The Nigerian Government announced in December, the release of three new vitamin A-rich ‘yellow’ cassava varieties that could provide more vitamin A in the diets of over 70 million Nigerians who eat cassava every day. The yellow color – cassava is generally white – is due to the higher vitamin A content.
Vitamin A deficiency (VAD) is widely prevalent in sub-Saharan Africa. It afflicts almost 20% of pregnant women and about 30% of children under-five in Nigeria. VAD can lower immunity and impair vision, which can lead to blindness and even death.
Children and women will be the main beneficiaries of these new yellow varieties, which could provide up to 25% of their daily vitamin A needs. Varieties with enough vitamin A to provide up to half of daily needs are already in the breeding pipeline and should be ready for release in a few years.
These new yellow varieties were bred using traditional (non-transgenic) methods by the International Institute for Tropical Agriculture (IITA) and the Nigerian National Root Crops Research Institute (NRCRI) and were liked by farmers during field trials. Cassava is an extremely adaptable crop; it is drought tolerant, requires limited land preparation, and grows well in poor soils. The new yellow varieties are also high yielding and resistant to major diseases and pests.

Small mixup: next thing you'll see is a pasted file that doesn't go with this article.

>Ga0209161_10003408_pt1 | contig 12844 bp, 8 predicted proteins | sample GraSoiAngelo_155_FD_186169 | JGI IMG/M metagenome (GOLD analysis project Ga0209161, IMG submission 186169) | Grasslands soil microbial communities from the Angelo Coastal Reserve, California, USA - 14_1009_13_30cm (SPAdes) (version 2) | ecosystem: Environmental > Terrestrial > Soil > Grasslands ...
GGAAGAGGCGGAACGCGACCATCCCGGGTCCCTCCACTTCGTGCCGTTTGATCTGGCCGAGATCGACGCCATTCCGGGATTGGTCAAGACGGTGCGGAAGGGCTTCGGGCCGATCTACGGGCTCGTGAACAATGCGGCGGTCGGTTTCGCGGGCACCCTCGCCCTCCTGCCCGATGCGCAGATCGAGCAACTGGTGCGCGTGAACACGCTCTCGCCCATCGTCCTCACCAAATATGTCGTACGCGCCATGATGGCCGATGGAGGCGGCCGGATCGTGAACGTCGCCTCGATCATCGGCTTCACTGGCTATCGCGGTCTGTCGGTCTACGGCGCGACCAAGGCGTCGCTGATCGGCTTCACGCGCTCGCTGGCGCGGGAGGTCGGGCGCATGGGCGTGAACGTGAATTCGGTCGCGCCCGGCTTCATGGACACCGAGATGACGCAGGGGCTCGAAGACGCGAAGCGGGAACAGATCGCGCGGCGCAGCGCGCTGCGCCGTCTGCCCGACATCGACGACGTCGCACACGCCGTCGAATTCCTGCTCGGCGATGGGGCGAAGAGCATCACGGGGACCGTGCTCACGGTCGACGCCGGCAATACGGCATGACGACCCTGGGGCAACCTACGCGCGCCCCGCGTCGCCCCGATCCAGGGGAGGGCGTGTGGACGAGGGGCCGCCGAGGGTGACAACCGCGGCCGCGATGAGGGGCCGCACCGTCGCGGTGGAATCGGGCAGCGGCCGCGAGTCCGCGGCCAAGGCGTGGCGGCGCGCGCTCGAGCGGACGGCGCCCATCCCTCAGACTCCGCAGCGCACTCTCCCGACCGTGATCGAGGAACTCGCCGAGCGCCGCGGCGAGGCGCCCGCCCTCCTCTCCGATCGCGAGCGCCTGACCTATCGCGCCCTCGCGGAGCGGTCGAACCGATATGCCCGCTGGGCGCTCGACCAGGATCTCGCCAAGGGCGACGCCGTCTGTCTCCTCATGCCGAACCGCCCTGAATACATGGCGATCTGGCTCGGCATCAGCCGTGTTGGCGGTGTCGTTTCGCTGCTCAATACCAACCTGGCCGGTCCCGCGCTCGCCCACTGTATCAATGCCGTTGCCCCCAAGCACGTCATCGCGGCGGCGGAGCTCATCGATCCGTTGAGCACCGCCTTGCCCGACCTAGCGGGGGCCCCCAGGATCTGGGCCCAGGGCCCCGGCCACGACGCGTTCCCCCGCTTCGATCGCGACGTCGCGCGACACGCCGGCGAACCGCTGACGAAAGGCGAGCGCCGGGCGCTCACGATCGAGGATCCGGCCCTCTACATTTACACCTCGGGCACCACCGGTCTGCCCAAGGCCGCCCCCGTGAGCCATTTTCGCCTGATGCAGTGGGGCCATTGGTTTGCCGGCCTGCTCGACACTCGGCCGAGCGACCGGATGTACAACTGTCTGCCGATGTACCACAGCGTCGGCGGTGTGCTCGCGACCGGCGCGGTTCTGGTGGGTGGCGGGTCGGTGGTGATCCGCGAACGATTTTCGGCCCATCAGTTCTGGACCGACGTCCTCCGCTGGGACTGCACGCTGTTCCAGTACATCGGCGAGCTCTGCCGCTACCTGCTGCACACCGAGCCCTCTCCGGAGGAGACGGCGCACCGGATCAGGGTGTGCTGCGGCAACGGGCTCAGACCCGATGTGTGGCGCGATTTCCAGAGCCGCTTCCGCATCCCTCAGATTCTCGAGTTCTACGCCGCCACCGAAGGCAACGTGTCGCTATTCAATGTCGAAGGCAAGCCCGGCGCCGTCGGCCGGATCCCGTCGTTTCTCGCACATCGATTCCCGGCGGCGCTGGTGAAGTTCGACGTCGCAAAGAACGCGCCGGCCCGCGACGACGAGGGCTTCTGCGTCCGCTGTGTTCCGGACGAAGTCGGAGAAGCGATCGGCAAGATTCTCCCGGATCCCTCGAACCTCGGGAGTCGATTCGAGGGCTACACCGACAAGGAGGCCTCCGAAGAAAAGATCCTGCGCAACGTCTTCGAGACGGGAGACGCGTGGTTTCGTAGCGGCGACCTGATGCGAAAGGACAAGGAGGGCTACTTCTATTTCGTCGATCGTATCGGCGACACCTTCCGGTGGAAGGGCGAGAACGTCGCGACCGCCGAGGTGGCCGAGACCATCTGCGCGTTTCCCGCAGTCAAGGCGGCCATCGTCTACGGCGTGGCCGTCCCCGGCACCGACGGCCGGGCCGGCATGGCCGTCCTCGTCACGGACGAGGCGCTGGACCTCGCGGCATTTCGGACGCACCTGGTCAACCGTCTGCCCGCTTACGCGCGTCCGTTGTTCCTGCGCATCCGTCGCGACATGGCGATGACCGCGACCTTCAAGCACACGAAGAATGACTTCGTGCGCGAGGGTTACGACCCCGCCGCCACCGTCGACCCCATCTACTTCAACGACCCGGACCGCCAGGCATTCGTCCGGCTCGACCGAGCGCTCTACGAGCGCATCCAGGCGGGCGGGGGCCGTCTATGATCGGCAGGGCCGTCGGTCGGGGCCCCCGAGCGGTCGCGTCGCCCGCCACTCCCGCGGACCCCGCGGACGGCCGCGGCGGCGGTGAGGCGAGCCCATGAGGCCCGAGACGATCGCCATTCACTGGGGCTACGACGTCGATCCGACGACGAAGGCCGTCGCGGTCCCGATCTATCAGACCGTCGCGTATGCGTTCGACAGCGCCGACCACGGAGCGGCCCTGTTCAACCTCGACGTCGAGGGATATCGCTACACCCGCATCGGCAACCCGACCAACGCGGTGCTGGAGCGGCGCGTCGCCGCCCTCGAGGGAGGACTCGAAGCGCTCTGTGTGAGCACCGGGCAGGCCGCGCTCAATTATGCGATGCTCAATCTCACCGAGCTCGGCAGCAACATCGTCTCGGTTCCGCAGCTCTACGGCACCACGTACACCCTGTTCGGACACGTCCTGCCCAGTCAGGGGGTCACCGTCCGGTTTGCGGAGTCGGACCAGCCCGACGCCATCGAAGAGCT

“Demand for these varieties has already started, but it will take some time before we have enough quantities to give out,” said Paul Ilona, the HarvestPlus Manager for Nigeria.
The yellow cassava is already being multiplied through stem cuttings. In 2013, when sufficient certified stems are available, HarvestPlus and its partners will initially distribute these to about 25,000 farming households. Farmers will be able to grow these new vitamin A varieties and feed them to their families. They can also multiply and share cuttings with others in their community amplifying the nutritional benefits. After the mid-2014 harvest, more than 150,000 household members are expected to be eating vitamin A cassava.
This work is funded by HarvestPlus, which leads a global effort to breed and disseminate micronutrient-rich staple food crops to reduce hidden hunger in malnourished populations. Other partners include the International Center for Tropical Agriculture (CIAT), the Brazilian Agricultural Research Corporation (Embrapa), and Nigerian Government agencies. HarvestPlus is part of the CGIAR Research Program on Agriculture for Improved Nutrition and Health, which is coordinated by CIAT and the International Food Policy Research Institute (IFPRI).